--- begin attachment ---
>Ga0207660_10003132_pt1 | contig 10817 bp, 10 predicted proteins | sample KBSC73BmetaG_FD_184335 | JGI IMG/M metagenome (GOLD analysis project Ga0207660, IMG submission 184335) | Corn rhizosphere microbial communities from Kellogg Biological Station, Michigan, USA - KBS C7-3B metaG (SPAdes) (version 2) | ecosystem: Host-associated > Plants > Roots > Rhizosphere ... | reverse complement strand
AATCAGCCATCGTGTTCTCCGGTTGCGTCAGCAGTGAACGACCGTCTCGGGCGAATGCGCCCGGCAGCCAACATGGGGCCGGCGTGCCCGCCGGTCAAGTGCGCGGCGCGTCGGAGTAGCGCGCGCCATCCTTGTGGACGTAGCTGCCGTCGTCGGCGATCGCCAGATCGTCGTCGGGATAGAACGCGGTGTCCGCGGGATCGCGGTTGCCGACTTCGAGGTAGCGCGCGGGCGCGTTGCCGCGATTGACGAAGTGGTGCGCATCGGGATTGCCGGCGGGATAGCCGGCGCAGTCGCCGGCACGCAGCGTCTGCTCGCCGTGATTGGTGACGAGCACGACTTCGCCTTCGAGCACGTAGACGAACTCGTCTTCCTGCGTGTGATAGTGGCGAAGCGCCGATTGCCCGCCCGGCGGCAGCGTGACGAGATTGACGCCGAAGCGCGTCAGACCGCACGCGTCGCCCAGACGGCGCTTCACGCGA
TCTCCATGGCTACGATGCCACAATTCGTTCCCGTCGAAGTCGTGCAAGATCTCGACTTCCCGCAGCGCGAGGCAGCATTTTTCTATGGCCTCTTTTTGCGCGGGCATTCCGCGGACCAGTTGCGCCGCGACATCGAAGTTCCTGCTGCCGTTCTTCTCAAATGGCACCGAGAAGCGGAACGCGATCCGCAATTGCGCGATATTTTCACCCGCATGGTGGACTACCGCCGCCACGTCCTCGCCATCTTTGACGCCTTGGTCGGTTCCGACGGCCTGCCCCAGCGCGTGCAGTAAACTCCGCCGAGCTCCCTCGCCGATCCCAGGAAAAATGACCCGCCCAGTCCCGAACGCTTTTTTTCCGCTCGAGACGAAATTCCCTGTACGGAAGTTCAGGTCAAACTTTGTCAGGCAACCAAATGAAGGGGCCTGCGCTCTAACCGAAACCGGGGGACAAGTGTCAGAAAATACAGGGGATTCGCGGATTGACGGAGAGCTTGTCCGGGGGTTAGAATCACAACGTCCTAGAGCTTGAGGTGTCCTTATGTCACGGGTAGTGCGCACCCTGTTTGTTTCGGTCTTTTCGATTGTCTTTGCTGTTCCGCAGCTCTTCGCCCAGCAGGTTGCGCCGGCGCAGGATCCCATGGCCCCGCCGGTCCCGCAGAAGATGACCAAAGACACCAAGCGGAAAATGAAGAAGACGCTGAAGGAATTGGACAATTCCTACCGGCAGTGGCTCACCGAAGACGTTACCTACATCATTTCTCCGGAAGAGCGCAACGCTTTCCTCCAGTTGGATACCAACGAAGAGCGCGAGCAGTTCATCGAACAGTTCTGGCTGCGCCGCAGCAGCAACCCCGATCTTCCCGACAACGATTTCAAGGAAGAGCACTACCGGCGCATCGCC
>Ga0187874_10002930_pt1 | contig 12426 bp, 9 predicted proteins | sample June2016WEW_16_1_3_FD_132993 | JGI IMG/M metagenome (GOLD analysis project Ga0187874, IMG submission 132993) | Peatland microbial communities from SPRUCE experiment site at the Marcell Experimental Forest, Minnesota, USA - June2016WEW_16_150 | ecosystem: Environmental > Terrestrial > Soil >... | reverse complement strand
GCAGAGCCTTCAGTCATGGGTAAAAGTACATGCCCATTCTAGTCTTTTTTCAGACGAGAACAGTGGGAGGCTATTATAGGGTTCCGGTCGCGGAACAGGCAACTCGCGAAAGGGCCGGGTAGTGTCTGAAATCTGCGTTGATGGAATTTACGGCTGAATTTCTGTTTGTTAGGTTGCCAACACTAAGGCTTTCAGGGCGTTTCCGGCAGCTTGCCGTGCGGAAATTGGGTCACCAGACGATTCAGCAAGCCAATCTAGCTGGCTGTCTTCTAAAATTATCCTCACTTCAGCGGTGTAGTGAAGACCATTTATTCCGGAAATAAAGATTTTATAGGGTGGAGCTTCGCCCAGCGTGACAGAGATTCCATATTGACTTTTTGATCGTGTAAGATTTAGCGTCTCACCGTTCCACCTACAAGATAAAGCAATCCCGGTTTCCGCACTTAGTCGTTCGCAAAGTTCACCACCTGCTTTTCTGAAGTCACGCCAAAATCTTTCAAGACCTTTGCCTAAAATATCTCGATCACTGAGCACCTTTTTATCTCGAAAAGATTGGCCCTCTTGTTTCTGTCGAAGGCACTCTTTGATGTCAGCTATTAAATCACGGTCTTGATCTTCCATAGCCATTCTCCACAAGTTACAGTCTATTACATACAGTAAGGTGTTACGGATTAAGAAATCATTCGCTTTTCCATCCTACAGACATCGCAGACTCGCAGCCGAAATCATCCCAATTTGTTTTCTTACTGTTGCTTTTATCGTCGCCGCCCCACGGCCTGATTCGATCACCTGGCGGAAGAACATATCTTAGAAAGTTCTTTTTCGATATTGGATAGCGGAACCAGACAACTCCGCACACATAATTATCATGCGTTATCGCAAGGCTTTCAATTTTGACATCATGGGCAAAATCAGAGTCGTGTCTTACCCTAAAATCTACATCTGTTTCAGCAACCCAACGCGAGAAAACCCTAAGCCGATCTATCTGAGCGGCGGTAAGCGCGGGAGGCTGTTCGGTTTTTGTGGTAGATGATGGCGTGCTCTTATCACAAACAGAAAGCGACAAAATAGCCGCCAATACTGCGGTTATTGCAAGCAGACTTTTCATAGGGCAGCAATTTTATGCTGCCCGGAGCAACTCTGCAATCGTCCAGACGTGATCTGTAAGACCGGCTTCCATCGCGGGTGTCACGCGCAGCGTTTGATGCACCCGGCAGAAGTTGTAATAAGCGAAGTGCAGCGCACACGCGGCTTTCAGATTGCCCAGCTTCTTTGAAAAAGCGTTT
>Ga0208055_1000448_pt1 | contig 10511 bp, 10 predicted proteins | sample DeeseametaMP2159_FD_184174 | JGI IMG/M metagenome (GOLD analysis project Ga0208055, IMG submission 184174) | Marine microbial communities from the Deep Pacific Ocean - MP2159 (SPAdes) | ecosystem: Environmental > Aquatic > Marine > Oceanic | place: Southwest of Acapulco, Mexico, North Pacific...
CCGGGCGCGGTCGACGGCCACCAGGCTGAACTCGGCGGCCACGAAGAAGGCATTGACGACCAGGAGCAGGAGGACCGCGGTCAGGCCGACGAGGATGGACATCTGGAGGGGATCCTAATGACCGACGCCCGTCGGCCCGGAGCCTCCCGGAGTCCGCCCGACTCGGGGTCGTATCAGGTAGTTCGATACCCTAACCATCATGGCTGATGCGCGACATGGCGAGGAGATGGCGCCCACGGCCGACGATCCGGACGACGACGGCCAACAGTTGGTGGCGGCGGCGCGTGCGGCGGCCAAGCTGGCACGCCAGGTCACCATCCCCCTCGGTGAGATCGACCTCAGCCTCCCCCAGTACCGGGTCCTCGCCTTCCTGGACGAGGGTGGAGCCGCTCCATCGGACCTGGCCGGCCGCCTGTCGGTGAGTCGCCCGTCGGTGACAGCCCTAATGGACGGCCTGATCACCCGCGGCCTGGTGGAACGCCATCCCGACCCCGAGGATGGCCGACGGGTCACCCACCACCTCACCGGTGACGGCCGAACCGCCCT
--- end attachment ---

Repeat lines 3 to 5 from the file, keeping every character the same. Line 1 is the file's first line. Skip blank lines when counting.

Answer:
TCTCCATGGCTACGATGCCACAATTCGTTCCCGTCGAAGTCGTGCAAGATCTCGACTTCCCGCAGCGCGAGGCAGCATTTTTCTATGGCCTCTTTTTGCGCGGGCATTCCGCGGACCAGTTGCGCCGCGACATCGAAGTTCCTGCTGCCGTTCTTCTCAAATGGCACCGAGAAGCGGAACGCGATCCGCAATTGCGCGATATTTTCACCCGCATGGTGGACTACCGCCGCCACGTCCTCGCCATCTTTGACGCCTTGGTCGGTTCCGACGGCCTGCCCCAGCGCGTGCAGTAAACTCCGCCGAGCTCCCTCGCCGATCCCAGGAAAAATGACCCGCCCAGTCCCGAACGCTTTTTTTCCGCTCGAGACGAAATTCCCTGTACGGAAGTTCAGGTCAAACTTTGTCAGGCAACCAAATGAAGGGGCCTGCGCTCTAACCGAAACCGGGGGACAAGTGTCAGAAAATACAGGGGATTCGCGGATTGACGGAGAGCTTGTCCGGGGGTTAGAATCACAACGTCCTAGAGCTTGAGGTGTCCTTATGTCACGGGTAGTGCGCACCCTGTTTGTTTCGGTCTTTTCGATTGTCTTTGCTGTTCCGCAGCTCTTCGCCCAGCAGGTTGCGCCGGCGCAGGATCCCATGGCCCCGCCGGTCCCGCAGAAGATGACCAAAGACACCAAGCGGAAAATGAAGAAGACGCTGAAGGAATTGGACAATTCCTACCGGCAGTGGCTCACCGAAGACGTTACCTACATCATTTCTCCGGAAGAGCGCAACGCTTTCCTCCAGTTGGATACCAACGAAGAGCGCGAGCAGTTCATCGAACAGTTCTGGCTGCGCCGCAGCAGCAACCCCGATCTTCCCGACAACGATTTCAAGGAAGAGCACTACCGGCGCATCGCC
>Ga0187874_10002930_pt1 | contig 12426 bp, 9 predicted proteins | sample June2016WEW_16_1_3_FD_132993 | JGI IMG/M metagenome (GOLD analysis project Ga0187874, IMG submission 132993) | Peatland microbial communities from SPRUCE experiment site at the Marcell Experimental Forest, Minnesota, USA - June2016WEW_16_150 | ecosystem: Environmental > Terrestrial > Soil >... | reverse complement strand
GCAGAGCCTTCAGTCATGGGTAAAAGTACATGCCCATTCTAGTCTTTTTTCAGACGAGAACAGTGGGAGGCTATTATAGGGTTCCGGTCGCGGAACAGGCAACTCGCGAAAGGGCCGGGTAGTGTCTGAAATCTGCGTTGATGGAATTTACGGCTGAATTTCTGTTTGTTAGGTTGCCAACACTAAGGCTTTCAGGGCGTTTCCGGCAGCTTGCCGTGCGGAAATTGGGTCACCAGACGATTCAGCAAGCCAATCTAGCTGGCTGTCTTCTAAAATTATCCTCACTTCAGCGGTGTAGTGAAGACCATTTATTCCGGAAATAAAGATTTTATAGGGTGGAGCTTCGCCCAGCGTGACAGAGATTCCATATTGACTTTTTGATCGTGTAAGATTTAGCGTCTCACCGTTCCACCTACAAGATAAAGCAATCCCGGTTTCCGCACTTAGTCGTTCGCAAAGTTCACCACCTGCTTTTCTGAAGTCACGCCAAAATCTTTCAAGACCTTTGCCTAAAATATCTCGATCACTGAGCACCTTTTTATCTCGAAAAGATTGGCCCTCTTGTTTCTGTCGAAGGCACTCTTTGATGTCAGCTATTAAATCACGGTCTTGATCTTCCATAGCCATTCTCCACAAGTTACAGTCTATTACATACAGTAAGGTGTTACGGATTAAGAAATCATTCGCTTTTCCATCCTACAGACATCGCAGACTCGCAGCCGAAATCATCCCAATTTGTTTTCTTACTGTTGCTTTTATCGTCGCCGCCCCACGGCCTGATTCGATCACCTGGCGGAAGAACATATCTTAGAAAGTTCTTTTTCGATATTGGATAGCGGAACCAGACAACTCCGCACACATAATTATCATGCGTTATCGCAAGGCTTTCAATTTTGACATCATGGGCAAAATCAGAGTCGTGTCTTACCCTAAAATCTACATCTGTTTCAGCAACCCAACGCGAGAAAACCCTAAGCCGATCTATCTGAGCGGCGGTAAGCGCGGGAGGCTGTTCGGTTTTTGTGGTAGATGATGGCGTGCTCTTATCACAAACAGAAAGCGACAAAATAGCCGCCAATACTGCGGTTATTGCAAGCAGACTTTTCATAGGGCAGCAATTTTATGCTGCCCGGAGCAACTCTGCAATCGTCCAGACGTGATCTGTAAGACCGGCTTCCATCGCGGGTGTCACGCGCAGCGTTTGATGCACCCGGCAGAAGTTGTAATAAGCGAAGTGCAGCGCACACGCGGCTTTCAGATTGCCCAGCTTCTTTGAAAAAGCGTTT